Pithampur firm to pay $100,000 fine for using pirated software
Pithampur-based textile firm Pratibha Syntex will cough up USD 100,000 (Rs 66 lakhs) to settle charges of using pirated software including that of Microsoft and Adobe.
The company, with an annual turnover exceeding USD 75 million, is a vertically integrated textile major with interest in cotton farming, spinning and garment manufacturing. It exports cloth material to top garment manufacturers in the US and Europe.
“Pratibha Syntex has agreed to pay USD 100,000 in restitution within 30 days,” a person familiar with the development said. The settlement was reached at Los Angeles Superior Court and approved by the judge.
When contacted, Pratibha Syntex vice president Ashok Jain said, “I am not in a position to comment whether the company will be paying the amount. We are in touch with our legal advisers in the US and in India. The company will issue a statement tomorrow (on Wednesday).”
According to PTI, California Attorney General Kamala Harris issued a statement saying, “Pratibha Syntex engaged in illegal business practices that placed California garment companies at a disadvantage, while hurting American software companies’ ability to develop new and innovative products.”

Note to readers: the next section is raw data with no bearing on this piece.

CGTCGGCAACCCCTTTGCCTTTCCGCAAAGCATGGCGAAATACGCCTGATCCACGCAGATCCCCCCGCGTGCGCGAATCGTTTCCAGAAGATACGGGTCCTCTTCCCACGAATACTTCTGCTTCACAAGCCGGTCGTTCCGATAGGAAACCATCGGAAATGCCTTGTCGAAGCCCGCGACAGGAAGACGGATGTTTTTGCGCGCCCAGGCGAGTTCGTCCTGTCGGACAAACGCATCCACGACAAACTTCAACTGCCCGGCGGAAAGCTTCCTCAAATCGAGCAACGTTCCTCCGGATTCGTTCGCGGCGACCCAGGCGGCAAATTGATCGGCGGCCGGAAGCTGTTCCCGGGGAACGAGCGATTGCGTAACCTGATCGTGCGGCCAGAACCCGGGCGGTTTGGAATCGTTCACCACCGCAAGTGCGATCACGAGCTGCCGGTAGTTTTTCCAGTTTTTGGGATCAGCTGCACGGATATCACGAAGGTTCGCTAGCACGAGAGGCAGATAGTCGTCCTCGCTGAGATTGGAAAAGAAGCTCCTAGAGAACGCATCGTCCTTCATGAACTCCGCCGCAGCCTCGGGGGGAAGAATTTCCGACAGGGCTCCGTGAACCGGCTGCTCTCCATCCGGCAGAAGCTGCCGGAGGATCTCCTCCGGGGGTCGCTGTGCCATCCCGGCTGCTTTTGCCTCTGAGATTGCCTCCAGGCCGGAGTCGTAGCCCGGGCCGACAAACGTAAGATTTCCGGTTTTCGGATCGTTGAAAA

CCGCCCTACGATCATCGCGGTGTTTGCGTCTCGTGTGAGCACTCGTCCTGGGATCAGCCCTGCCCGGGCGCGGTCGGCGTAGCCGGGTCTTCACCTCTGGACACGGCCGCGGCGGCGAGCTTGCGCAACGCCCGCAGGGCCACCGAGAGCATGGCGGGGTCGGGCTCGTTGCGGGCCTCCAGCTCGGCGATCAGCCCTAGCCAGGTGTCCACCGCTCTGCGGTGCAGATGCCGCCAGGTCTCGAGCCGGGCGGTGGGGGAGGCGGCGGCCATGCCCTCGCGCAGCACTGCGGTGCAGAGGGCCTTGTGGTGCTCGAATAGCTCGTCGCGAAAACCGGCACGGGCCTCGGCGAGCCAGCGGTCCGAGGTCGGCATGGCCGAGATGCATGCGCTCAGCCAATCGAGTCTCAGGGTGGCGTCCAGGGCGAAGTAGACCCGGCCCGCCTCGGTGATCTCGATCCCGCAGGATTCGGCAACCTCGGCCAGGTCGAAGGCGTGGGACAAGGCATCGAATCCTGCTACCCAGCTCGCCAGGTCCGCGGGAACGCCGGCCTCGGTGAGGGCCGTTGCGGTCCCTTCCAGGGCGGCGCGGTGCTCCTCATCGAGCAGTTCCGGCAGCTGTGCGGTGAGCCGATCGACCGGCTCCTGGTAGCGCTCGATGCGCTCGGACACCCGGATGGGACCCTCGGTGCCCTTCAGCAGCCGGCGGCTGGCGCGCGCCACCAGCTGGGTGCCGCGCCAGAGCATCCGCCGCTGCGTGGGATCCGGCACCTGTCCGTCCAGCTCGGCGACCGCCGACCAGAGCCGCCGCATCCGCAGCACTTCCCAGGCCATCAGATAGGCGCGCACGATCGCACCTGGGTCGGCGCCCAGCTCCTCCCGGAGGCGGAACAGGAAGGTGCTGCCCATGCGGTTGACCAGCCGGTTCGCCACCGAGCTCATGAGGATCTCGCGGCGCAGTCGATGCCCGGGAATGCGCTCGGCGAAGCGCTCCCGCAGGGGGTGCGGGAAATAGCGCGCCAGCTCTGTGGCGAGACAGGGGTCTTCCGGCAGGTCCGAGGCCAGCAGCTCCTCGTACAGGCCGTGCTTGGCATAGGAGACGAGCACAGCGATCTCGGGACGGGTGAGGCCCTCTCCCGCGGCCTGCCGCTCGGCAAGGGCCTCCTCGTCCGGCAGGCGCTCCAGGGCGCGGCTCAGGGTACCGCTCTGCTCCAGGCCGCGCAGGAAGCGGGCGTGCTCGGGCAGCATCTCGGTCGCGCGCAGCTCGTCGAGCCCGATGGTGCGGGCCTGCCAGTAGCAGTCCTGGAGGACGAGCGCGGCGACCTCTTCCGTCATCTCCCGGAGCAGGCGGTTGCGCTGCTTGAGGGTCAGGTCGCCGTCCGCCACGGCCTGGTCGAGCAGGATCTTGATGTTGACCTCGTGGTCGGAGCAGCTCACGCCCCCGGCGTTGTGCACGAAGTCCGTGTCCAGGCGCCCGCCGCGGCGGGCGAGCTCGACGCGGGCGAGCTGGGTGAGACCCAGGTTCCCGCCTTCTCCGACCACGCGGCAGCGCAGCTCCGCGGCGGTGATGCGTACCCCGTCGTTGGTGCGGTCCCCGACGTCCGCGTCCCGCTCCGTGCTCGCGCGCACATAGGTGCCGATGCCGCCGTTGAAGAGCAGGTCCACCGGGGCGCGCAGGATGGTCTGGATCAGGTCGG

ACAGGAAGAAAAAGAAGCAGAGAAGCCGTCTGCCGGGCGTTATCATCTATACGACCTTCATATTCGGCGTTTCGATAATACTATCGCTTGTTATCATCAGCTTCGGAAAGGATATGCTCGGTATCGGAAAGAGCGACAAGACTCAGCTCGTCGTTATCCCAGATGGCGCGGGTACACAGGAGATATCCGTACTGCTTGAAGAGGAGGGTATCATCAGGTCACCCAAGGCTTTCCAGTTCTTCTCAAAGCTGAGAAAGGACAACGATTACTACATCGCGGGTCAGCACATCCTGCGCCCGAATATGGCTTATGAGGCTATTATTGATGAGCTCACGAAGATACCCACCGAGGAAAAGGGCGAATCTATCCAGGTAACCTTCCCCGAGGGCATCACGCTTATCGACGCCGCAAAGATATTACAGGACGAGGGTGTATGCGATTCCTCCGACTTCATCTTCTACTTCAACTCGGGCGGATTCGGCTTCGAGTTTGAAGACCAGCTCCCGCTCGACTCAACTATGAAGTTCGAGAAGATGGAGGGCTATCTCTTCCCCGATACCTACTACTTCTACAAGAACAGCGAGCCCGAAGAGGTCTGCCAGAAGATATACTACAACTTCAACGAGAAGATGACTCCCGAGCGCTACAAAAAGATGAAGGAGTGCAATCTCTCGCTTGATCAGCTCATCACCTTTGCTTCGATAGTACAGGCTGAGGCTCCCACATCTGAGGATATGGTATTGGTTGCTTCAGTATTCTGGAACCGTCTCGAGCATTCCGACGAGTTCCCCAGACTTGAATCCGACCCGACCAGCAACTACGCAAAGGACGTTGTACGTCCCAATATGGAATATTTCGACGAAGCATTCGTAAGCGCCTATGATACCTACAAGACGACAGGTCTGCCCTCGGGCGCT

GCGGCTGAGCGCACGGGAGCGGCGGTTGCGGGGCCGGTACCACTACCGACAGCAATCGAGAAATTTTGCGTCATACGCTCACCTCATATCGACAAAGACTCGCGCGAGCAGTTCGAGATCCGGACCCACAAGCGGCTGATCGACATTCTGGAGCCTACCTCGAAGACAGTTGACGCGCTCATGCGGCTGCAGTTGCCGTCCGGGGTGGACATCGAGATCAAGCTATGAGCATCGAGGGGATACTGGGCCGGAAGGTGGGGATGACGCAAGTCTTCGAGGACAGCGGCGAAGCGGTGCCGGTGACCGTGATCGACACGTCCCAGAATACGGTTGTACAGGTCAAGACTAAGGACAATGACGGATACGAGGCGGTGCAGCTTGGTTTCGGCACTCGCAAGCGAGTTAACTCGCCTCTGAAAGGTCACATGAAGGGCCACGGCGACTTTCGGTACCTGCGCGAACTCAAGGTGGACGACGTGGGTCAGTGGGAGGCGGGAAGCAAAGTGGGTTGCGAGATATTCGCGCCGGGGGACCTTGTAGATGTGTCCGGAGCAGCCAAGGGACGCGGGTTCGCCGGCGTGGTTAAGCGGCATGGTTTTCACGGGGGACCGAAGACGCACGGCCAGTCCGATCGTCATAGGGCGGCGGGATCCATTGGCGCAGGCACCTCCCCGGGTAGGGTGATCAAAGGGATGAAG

In 2013, the state of California had sued Pratibha Syntex on the grounds that it did not pay licensing fees for software it used for its business, including products manufactured by Microsoft, Adobe and others, giving the company an unfair cost advantage in the low-margin business of apparel manufacturing.
In addition, other terms of the settlement prohibit Pratibha Syntex from using unlicensed software or reproducing any part of a copyrighted software program without the permission of the legitimate copyright holder. Also, Pratibha Syntex must draft an information technology policy statement regarding the use of licensed software and distribute this policy to all employees.
Pratibha Syntex has a unit in Pithampur special economic zone (SEZ) to manufacture yarn and fabric that it exports to several countries.
Reacting to the judgment, the Confederation of Indian Textile Industry (CITI) has issued a circular to all its members citing the Pratibha Syntex case and urged them to use genuine software for meeting their business needs.
(With inputs from PTI)